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Lauryn Hill battles unruly VIPs at Sundance

January 27, 2011

Lauryn Hill

Often called America’s best ever female rapper, Lauryn Hill got no respect from a group of self-important VIP’s at a concert on the sidelines of the Sundance Film Festival Wednesday night. So Hill, who is known for not mincing her words, asked her security to remove the people and their roped-off, Very Important Person section that was set-up just meters from the stage.

As she performed the latest concert on a current small tour — a comeback of sorts after a hiatus from the music scene — she had to contend with the VIPs, whoever they were, as they mostly ignored her set, often with their backs to the stage while swilling champagne and at times blocking the view of and distracting ticket-paying concertgoers.

For the record, Hill’s show was not affiliated with the festival itself, but was just one of many performances set up by party and corporate promoters that Sundance has long battled. For years, the sort of circus atmosphere created by the marketers has irked Sundance’s backers, including Robert Redford.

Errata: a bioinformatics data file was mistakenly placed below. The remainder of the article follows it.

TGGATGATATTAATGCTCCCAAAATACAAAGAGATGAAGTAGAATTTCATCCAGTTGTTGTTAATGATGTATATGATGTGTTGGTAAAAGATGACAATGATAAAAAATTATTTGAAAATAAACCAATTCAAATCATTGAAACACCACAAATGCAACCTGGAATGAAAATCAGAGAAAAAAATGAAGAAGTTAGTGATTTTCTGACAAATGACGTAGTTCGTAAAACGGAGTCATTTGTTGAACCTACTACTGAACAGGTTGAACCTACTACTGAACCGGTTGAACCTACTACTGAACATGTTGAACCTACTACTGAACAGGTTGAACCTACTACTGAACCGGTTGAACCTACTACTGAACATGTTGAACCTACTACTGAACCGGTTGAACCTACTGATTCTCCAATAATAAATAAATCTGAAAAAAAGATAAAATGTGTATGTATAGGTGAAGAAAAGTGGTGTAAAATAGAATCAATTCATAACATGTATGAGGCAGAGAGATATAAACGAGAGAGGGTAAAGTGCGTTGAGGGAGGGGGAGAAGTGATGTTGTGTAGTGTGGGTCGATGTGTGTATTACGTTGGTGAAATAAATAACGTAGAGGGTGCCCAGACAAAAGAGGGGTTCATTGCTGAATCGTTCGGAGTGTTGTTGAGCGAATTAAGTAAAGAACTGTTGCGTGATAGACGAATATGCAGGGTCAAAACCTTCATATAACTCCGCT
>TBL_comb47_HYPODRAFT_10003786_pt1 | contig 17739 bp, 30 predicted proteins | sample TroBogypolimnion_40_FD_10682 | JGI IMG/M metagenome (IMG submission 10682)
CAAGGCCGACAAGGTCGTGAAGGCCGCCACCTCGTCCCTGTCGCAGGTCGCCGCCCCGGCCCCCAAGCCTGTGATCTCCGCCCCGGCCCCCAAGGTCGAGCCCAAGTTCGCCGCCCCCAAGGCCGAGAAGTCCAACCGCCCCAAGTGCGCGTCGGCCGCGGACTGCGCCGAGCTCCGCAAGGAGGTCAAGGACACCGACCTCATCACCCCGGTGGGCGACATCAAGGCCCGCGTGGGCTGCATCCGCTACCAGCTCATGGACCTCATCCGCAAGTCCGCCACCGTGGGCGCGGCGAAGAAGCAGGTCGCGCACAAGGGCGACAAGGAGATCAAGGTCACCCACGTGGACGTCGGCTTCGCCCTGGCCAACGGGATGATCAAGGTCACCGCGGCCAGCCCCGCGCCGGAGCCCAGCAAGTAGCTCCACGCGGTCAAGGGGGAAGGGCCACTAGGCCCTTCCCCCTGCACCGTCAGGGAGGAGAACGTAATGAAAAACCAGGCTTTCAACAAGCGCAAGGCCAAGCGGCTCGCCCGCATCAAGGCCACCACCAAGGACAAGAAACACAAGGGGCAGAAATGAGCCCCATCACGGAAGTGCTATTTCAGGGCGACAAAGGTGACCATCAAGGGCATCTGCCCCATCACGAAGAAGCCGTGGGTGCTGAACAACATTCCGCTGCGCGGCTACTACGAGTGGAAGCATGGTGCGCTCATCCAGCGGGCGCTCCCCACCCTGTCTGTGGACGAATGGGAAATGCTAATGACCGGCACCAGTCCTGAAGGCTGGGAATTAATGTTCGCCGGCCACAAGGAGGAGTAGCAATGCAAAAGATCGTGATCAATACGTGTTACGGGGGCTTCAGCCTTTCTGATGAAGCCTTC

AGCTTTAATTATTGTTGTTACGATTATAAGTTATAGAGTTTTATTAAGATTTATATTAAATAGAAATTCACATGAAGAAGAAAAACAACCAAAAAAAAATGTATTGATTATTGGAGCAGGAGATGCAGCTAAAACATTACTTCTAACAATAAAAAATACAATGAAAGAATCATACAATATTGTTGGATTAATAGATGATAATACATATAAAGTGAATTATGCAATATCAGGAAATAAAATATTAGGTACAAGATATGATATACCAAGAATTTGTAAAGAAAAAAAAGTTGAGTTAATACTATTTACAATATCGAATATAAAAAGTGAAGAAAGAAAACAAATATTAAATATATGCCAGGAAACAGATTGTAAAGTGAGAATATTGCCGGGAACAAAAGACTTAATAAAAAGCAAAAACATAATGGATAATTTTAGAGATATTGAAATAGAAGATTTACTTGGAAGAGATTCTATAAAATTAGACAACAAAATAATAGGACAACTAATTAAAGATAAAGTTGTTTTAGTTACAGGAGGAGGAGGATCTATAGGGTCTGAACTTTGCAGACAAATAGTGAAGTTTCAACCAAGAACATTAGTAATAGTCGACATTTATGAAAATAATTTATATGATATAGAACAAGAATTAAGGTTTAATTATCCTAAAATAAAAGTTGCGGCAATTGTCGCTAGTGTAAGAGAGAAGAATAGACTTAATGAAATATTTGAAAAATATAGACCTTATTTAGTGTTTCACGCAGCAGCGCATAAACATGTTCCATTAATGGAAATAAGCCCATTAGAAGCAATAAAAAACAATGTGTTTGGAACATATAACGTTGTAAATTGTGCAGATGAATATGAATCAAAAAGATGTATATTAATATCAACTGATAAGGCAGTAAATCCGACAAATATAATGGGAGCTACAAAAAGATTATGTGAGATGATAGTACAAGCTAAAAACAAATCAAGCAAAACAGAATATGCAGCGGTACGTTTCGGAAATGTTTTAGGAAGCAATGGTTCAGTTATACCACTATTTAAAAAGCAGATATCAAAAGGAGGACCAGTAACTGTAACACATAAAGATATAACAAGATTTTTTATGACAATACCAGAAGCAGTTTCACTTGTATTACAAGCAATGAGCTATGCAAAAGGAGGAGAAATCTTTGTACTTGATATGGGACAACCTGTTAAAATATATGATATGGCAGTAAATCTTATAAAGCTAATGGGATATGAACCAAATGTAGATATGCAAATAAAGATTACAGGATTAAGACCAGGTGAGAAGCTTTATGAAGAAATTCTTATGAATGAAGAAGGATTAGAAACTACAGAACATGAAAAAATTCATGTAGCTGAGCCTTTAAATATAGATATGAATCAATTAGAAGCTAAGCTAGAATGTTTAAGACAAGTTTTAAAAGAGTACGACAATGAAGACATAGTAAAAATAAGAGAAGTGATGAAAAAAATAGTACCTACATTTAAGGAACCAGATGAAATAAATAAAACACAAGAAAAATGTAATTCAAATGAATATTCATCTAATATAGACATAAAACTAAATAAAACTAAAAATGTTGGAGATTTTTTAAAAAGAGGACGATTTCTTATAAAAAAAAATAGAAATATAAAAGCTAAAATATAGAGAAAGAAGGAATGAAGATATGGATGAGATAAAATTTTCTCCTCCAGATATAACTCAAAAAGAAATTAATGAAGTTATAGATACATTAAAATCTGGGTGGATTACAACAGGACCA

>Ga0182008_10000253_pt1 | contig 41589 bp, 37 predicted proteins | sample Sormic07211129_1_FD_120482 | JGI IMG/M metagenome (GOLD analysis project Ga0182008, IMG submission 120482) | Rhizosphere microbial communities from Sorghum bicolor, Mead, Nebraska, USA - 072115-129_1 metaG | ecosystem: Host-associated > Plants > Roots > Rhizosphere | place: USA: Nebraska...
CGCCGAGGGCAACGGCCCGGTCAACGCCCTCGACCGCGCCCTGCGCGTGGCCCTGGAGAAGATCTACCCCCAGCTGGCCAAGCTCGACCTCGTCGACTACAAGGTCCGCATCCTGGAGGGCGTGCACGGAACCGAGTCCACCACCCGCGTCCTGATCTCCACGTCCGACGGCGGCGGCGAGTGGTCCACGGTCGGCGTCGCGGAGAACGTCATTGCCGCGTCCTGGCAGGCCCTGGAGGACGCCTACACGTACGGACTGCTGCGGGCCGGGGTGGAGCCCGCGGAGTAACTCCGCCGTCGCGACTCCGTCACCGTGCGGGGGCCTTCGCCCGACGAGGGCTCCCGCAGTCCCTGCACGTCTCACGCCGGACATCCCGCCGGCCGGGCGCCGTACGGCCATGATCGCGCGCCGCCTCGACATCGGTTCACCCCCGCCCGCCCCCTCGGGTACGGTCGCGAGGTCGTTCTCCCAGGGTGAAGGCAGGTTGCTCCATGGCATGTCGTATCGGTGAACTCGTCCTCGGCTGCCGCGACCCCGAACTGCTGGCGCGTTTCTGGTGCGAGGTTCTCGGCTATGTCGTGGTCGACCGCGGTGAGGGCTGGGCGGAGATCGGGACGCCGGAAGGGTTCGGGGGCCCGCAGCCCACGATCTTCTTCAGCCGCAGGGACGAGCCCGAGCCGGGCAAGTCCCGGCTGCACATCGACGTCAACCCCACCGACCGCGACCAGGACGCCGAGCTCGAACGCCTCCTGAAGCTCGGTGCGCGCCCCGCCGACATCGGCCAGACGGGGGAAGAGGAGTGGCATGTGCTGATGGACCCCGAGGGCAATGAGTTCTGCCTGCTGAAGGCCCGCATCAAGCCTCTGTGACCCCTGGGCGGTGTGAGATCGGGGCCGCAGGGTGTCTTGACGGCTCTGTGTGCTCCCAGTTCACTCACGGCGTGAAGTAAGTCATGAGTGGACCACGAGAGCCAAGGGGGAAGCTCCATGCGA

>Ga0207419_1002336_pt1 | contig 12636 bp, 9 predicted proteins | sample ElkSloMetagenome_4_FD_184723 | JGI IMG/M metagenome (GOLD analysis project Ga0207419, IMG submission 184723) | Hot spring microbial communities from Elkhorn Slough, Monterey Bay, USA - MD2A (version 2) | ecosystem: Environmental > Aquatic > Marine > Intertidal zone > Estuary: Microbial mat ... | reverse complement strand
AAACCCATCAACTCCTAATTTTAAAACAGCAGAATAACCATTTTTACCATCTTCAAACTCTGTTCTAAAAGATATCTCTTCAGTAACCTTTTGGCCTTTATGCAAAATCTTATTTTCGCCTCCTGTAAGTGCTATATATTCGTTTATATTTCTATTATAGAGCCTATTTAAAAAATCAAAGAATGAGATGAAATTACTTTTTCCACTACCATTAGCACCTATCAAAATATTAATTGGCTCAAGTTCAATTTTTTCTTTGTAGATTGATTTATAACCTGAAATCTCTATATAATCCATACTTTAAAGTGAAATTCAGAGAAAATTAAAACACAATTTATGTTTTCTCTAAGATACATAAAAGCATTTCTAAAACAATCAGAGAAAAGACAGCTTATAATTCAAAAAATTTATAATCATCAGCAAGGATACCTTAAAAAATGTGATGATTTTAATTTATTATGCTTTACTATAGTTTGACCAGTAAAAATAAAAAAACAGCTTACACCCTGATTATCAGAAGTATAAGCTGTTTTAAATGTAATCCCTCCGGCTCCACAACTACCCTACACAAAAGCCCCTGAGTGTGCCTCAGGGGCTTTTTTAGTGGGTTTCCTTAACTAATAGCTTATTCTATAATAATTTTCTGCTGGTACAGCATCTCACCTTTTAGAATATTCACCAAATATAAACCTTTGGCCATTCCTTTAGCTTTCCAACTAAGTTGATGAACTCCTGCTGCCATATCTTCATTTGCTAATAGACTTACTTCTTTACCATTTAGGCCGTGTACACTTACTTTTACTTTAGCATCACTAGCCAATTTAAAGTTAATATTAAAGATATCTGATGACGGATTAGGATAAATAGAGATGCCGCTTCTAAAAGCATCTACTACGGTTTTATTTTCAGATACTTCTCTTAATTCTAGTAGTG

While there is little Sundance can do about private enterprise at work, there was plenty that Ms. Hill (as she apparently likes to be called) could do about the rowdy crew in the velvet-rope section. In fact, she asked her security “to move the crowd, you understand me?”. Bravely she carried on despite the strange set-up, playing new versions of her songs from the Grammy-winning “The Miseducation of Lauryn Hill” and  finishing with the Fugees’ “Ready or Not,” “Killing Me Softly,” and “Doo Wop (That Thing)

We note that many other music events taking place outside the festival, such as  Cee-Lo Green performing at the Bing Bar, were tastefully done, albeit invitation only.

And in a struggling music industry where singers must find new ways to make money, many singers in recent years all over the country –  from Jewel to Rufus Wainwright — now perform private sponsored events to rude crowds who turn out for the sponsors, free booze and party.  (Another note: earlier in her career, Ms. Hill often complained about the corporate demands of the music industry and the compromises they placed on artistic integrity). But when a ticket-paying public and even performers on stage have to contend with roped off sections of rowdy VIPs who got in free, we wonder what is the future of live concerts?

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